»Although he was rather heavy-handed with the Jonangpas and the Karmapas, his treatment of other orders was often generous. He was particularly supportive of Nyingma, and he himself was an ardent practitioner of several Nyingma tantric lineages. Snellgrove and Richardson contend that on the whole his actions proved to be beneficial and stabilizing, despite the obvious hard feelings they engendered among his opponents:

The older orders may preserve some bitter memories of the fifth Dalai Lama, for no one likes a diminution of wealth and power, but there is no doubt that without his moderating and controlling hand, their lot might have been very much worse. It must also be said that at that time, despite their new political interests and responsibilities, the dGe-lugs-pas remained the freshest and most zealous of the Tibetan religious orders.« (Snellgrove & Richardson, A Cultural History of Tibet, p.197)

(Powers 1995: 145,146-47)

The Thirteenth Dalai Lama,
Thubten Gyatso

The Great Thirteenth Dalai Lama, Thubten Gyatso

»The other Dalai Lama who was particularly important was the Thirteenth (1876-1933). A strong ruler he tried, generally unsuccessfully, to modernize Tibet. The ›Great Thirteenth‹ also took advantage of weakening Chinese influence in the wake of the 1911 imperial collapse to reassert de facto what Tibetans have always considered to be truly the case, the complete independence of Tibet as a nation from China.«

Paul Williams, »Dalai Lama«, in
(Clarke, 2006, p. 137)

»Some may ask how the Dalai Lama's rule compared with that of rulers in European or American countries. But such a comparison would not be fair, unless applied to the Europe of several hundred years ago, when it was still in the same stage of feudal development that Tibet is in at the present day. Certain it is that Tibetans would not be happy if they were governed as people are in England; and it is probable that they are on the whole happier than are people in Europe or America under their own governments. Great changes will come in time; but unless they come slowly, when the people are ready to assimilate them, they will cause great unhappiness. Meanwhile, the general administration in Tibet is more orderly than the administration in China; the Tibetan standard of living is higher than the standard in China or India; and the status of women in Tibet is higher than their status in either of those two large countries.«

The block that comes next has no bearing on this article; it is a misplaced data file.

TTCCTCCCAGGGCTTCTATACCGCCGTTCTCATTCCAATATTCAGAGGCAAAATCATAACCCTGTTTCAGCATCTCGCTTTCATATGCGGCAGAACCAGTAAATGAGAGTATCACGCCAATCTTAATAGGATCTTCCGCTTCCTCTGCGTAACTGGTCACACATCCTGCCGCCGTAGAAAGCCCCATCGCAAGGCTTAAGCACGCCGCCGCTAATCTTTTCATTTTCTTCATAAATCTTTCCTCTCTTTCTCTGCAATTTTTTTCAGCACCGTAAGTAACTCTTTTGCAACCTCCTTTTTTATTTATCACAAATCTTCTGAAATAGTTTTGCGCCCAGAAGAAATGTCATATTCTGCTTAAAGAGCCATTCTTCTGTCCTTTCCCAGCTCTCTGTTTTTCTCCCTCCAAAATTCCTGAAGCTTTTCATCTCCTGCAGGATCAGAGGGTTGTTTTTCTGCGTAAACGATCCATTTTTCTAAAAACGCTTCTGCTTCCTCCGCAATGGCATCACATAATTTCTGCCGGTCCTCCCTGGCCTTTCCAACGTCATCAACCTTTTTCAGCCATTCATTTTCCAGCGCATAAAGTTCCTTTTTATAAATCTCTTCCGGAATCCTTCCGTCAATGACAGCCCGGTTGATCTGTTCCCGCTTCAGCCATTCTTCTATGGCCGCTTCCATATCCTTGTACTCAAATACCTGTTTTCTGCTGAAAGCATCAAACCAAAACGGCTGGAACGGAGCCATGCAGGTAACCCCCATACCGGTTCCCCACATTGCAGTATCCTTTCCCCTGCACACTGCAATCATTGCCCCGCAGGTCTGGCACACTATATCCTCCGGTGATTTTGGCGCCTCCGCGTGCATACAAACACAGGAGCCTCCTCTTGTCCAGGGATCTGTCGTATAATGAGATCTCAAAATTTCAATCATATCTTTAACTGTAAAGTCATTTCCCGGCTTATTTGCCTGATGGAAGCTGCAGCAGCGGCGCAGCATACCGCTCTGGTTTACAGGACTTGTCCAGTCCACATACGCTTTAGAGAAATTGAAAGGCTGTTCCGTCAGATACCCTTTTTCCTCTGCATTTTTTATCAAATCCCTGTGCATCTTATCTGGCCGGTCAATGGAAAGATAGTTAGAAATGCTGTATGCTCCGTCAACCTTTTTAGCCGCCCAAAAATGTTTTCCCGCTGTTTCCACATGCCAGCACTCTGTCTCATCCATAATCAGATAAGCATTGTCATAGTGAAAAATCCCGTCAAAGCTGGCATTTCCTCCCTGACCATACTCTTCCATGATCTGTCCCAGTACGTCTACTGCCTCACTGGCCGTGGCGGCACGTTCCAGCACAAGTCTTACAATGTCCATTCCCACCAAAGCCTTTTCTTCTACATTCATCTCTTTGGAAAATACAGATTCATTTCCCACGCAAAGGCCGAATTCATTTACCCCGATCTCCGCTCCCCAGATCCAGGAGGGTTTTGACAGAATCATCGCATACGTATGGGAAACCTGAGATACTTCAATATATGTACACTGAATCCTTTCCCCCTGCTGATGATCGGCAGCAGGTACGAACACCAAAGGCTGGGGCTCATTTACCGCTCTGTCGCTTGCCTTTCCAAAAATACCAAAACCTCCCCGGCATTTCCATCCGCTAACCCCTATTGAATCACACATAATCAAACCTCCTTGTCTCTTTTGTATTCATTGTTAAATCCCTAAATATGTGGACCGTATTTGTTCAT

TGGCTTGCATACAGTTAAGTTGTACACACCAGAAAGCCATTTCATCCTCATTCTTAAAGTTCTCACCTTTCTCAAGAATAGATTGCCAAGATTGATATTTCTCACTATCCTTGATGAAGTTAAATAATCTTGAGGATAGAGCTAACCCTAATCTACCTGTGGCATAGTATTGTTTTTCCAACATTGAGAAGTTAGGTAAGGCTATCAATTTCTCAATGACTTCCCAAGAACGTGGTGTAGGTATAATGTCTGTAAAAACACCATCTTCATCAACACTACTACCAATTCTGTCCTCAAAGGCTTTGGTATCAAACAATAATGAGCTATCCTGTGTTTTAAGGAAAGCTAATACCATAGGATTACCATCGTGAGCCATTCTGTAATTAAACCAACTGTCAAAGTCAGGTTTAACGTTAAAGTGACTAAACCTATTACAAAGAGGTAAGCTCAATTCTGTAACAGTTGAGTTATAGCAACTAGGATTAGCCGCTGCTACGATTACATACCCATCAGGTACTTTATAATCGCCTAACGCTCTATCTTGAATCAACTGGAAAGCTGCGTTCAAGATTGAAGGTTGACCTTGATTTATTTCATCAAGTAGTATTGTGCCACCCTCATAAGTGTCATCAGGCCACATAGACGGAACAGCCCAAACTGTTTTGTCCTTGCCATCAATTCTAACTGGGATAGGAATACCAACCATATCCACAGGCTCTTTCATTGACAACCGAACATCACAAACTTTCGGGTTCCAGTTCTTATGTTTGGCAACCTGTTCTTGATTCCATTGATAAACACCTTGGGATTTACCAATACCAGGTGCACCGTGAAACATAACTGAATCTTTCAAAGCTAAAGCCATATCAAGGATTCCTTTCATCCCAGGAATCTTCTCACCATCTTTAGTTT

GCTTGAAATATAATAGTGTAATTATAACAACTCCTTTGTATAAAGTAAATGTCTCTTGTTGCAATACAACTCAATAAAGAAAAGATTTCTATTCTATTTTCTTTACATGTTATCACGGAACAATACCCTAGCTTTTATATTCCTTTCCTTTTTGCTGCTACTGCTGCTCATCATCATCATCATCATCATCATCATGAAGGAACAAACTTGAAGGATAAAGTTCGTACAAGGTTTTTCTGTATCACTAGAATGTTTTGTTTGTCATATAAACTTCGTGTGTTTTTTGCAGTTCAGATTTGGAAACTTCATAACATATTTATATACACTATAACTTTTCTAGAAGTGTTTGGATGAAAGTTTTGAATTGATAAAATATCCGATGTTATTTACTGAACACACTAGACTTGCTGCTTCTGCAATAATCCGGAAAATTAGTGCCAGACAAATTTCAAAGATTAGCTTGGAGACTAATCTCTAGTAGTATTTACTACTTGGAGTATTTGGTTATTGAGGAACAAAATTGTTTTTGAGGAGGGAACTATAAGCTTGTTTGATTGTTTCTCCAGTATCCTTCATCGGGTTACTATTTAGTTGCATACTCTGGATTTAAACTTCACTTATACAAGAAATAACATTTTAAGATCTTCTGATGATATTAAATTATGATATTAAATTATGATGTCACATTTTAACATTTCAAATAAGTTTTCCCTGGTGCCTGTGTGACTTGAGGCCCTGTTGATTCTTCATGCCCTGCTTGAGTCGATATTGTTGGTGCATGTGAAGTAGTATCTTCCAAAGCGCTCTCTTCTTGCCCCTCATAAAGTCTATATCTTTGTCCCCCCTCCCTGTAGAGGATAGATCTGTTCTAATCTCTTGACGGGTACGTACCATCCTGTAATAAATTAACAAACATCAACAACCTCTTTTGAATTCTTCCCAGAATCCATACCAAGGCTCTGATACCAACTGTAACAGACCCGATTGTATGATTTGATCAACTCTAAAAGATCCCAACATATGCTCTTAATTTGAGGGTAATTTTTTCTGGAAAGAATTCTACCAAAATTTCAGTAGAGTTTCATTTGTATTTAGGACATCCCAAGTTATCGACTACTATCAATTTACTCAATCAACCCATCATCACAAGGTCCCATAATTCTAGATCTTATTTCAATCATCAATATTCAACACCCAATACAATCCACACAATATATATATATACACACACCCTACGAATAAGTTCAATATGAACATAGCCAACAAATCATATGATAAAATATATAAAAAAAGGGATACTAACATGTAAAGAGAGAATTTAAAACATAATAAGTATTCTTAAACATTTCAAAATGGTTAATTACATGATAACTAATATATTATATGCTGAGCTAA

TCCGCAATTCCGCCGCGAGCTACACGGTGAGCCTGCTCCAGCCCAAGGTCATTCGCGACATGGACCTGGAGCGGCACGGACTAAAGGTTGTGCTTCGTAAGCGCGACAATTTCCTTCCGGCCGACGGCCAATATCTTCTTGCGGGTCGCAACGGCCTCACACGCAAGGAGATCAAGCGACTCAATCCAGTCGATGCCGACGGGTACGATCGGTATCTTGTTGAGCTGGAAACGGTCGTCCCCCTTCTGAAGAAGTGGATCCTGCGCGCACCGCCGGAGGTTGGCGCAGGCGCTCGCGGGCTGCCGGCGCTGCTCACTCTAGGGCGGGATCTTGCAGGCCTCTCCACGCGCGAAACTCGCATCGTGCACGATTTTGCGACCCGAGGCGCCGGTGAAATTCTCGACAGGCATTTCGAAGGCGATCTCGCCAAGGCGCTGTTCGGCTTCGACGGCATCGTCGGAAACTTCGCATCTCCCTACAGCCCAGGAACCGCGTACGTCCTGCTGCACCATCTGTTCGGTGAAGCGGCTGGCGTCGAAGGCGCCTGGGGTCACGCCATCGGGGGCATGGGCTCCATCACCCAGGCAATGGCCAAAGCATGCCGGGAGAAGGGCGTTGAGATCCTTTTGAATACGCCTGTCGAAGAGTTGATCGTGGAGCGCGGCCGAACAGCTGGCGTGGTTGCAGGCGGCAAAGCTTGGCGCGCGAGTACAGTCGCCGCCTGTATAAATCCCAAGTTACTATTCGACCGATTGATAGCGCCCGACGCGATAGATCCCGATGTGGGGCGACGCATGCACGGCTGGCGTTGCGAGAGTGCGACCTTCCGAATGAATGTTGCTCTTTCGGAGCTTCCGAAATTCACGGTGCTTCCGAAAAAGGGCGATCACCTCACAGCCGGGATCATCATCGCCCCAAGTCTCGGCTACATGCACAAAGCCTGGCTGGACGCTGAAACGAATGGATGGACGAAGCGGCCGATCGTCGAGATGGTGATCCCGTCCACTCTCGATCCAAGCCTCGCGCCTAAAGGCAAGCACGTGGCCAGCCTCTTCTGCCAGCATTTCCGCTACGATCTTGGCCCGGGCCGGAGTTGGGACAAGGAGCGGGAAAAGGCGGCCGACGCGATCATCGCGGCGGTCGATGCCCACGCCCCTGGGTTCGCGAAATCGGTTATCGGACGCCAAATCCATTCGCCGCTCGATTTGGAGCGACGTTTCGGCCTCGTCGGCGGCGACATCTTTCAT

Sir Charles Bell, »Portrait of a Dalai Lama:
The Life and Times of the Great Thirteenth«,
WIsdom Publications, 1987, pp. 443-444

The Thirteenth Dalai Lama:
Opinion on His Rule

»Was the Dalai Lama on the whole a good ruler? We may safely say that he was, on the spiritual as well as the secular side. As for the former, he had studied the complicated structure of Tibetan Buddhism with exceptional energy when a boy, and had become exceptionally learned in it. He improved the standard of the monks, made them keep up their studies, checked greed, laziness and bribery among them, and diminished their interference in politics. He took care of the innumerable religious buildings as far as possible. On the whole it must certainly be said that he increased the spirituality of Tibetan Buddhism.

On the secular side he improved law and order, increased his own contact with his people, introduced more merciful standards into the administration of justice and, as stated above, lessened monastic domination in secular affairs. In the hope of preventing Chinese invasions he built up an army in the face of opposition from the monasteries; prior to his rule there was practically no army at all. In view of the extreme stringency of Tibetan finance, the intense monastic opposition and other difficulties, he could have gone no farther than he did.

During his reign the Dalai Lama abolished Chinese domination entirely throughout the large part of Tibet governed by him, excluding Chinese officials and soldiers. That portion of Tibet became a completely independent kingdom, and remained independent during the last twenty years of his life.«

Sir Charles Bell in (Bell 1987: 444)

The Fourteenth Dalai Lama,
Tenzin Gyatso

His Holiness the XIVth Dalai Lama, Tenzin Gyatso